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Lichen planus treatment

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sujatabyahatti's picture
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Joined: 19 Dec 2010

Medical treatment of oral lichen planus (OLP) is essential for the management of painful, erythematous, erosive, or bullous lesions. The principal aims of current oral lichen planus therapy are the resolution of painful symptoms, the resolution of oral mucosal lesions, the reduction of the risk of oral cancer, and the maintenance of good oral hygiene. In patients with recurrent painful disease, another goal is the prolongation of their symptom-free intervals.

The main concerns with the current therapies are the local and systemic adverse effects and lesion recurrence after treatment is withdrawn. No treatment of oral lichen planus is curative.

Eliminate local exacerbating factors. Treat any sharp teeth or broken restorations or prostheses that are likely to cause physical trauma to areas of erythema or erosion by using conventional dental means. Scale the teeth to remove calculous deposits and reduce sharp edges. If the patient has an isolated plaquelike or erosive oral lichen planus lesion on the buccal or labial mucosa adjacent to a dental restoration, and if an allergy is detected by means of skin patch testing, the lesion may heal if the offending material is removed or replaced. (However, most lichenoid lesions adjacent to dental restorations are asymptomatic.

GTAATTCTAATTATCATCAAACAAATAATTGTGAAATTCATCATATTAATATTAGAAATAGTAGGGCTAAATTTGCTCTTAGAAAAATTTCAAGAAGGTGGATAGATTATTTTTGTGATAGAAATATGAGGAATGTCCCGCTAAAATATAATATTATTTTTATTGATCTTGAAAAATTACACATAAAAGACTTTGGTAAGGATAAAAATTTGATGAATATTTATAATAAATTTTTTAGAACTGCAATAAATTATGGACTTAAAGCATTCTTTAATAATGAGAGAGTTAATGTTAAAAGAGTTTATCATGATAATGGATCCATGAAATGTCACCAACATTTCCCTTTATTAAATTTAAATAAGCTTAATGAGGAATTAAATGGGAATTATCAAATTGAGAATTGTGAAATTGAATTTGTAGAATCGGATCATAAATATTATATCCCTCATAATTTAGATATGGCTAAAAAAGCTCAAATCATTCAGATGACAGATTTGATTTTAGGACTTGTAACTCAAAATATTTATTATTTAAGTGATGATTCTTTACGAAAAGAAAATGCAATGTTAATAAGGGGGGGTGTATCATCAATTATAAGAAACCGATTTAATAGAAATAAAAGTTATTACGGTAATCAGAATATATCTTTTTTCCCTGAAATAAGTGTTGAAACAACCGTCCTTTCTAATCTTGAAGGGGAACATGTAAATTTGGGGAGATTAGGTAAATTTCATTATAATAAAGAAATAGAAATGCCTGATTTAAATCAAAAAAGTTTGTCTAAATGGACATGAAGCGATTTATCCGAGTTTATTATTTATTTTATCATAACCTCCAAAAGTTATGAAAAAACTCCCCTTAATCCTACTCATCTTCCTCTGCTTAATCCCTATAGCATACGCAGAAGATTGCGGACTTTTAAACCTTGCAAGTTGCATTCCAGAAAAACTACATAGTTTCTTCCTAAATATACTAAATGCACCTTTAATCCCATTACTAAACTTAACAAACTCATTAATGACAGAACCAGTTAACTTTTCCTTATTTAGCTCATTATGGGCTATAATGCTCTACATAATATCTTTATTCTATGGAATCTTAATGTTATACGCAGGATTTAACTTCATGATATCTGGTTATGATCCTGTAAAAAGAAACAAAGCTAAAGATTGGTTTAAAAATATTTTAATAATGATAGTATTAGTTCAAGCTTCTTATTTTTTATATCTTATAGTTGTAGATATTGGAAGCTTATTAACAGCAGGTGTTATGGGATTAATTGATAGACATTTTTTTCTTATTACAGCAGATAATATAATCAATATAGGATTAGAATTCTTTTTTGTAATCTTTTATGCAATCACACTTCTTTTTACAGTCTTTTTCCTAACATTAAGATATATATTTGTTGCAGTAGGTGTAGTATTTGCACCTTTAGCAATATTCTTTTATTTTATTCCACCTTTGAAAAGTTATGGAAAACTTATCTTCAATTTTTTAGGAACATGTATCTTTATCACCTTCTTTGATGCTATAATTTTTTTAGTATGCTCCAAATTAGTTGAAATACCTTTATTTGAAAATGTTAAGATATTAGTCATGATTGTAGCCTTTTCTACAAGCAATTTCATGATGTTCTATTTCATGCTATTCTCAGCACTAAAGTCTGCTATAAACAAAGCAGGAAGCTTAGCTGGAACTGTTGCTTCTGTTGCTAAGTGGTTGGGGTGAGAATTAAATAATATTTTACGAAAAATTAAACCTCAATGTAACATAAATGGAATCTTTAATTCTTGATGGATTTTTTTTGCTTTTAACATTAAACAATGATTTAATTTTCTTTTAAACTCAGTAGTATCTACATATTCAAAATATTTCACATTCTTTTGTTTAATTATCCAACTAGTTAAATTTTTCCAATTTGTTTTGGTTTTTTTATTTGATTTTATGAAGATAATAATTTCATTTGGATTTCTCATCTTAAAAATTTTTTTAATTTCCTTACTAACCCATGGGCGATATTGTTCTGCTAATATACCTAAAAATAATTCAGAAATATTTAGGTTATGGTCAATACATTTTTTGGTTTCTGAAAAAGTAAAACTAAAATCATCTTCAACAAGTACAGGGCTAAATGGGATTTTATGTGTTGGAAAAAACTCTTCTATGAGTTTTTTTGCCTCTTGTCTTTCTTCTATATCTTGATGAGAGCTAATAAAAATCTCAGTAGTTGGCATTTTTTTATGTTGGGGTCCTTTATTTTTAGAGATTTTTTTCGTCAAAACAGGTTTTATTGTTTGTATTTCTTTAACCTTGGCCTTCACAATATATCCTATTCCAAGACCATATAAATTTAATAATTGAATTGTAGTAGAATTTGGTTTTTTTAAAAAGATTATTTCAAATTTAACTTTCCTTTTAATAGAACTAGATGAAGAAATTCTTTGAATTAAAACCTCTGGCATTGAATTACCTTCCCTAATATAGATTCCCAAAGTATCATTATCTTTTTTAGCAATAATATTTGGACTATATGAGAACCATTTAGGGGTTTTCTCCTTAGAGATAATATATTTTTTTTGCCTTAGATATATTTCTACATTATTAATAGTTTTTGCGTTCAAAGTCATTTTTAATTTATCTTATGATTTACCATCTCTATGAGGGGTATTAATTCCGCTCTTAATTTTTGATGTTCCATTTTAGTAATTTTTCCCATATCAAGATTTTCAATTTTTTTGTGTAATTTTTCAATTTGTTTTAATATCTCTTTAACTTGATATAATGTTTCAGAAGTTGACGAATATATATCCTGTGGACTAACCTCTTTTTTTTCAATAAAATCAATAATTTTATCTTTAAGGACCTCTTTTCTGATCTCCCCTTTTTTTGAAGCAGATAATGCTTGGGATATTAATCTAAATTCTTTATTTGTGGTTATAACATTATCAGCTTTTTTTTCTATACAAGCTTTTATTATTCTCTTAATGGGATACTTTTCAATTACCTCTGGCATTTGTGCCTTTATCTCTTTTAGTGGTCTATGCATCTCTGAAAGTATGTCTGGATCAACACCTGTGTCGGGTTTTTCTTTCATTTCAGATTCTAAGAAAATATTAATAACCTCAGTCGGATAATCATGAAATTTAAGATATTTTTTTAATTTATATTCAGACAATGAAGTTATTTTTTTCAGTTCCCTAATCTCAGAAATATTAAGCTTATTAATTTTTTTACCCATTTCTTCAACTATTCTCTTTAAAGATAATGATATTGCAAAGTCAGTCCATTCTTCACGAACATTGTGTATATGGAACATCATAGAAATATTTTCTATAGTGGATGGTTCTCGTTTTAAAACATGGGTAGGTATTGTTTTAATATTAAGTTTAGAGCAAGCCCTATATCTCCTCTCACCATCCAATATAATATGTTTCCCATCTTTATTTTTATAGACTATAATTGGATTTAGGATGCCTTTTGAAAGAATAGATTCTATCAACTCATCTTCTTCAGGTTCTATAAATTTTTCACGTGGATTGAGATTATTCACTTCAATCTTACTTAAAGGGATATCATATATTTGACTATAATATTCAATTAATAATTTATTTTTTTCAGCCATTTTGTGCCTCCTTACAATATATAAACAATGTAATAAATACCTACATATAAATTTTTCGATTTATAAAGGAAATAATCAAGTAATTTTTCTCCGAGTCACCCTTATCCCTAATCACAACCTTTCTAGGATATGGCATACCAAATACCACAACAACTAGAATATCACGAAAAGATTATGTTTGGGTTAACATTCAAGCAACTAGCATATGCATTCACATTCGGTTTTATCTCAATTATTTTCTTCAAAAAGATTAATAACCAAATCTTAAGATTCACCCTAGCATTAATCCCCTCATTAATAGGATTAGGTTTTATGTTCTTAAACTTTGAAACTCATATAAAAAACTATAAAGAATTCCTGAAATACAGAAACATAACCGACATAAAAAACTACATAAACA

If systemic drug therapy (eg, treatment with NSAIDs, antimalarials, or beta-blockers) is suspected as the cause of oral lichenoid lesions, changing to another drug may be worthwhile. This change must be undertaken only by the patient's attending physician. However, the switch rarely resolves the erosions, and almost never resolves the white patches of oral lichen planus.

Inform all patients with oral lichen planus about their slightly increased risk of oral SCC (the most common of all oral malignancies). As with all patients, advise those with oral lichen planus that this risk may be reduced by eliminating tobacco and alcohol consumption and by consuming a diet rich in fresh fruits and vegetables, among other measures. Erosive and atrophic lesions can be converted into reticular lesions by using topical steroids. Therefore, the elimination of mucosal erythema and ulceration, with a residual asymptomatic reticular or papular lesions, may be considered an end point of current oral lichen planus therapy. With respect to plaque lesions, the effect of treatment on the risk of oral cancer is unclear.

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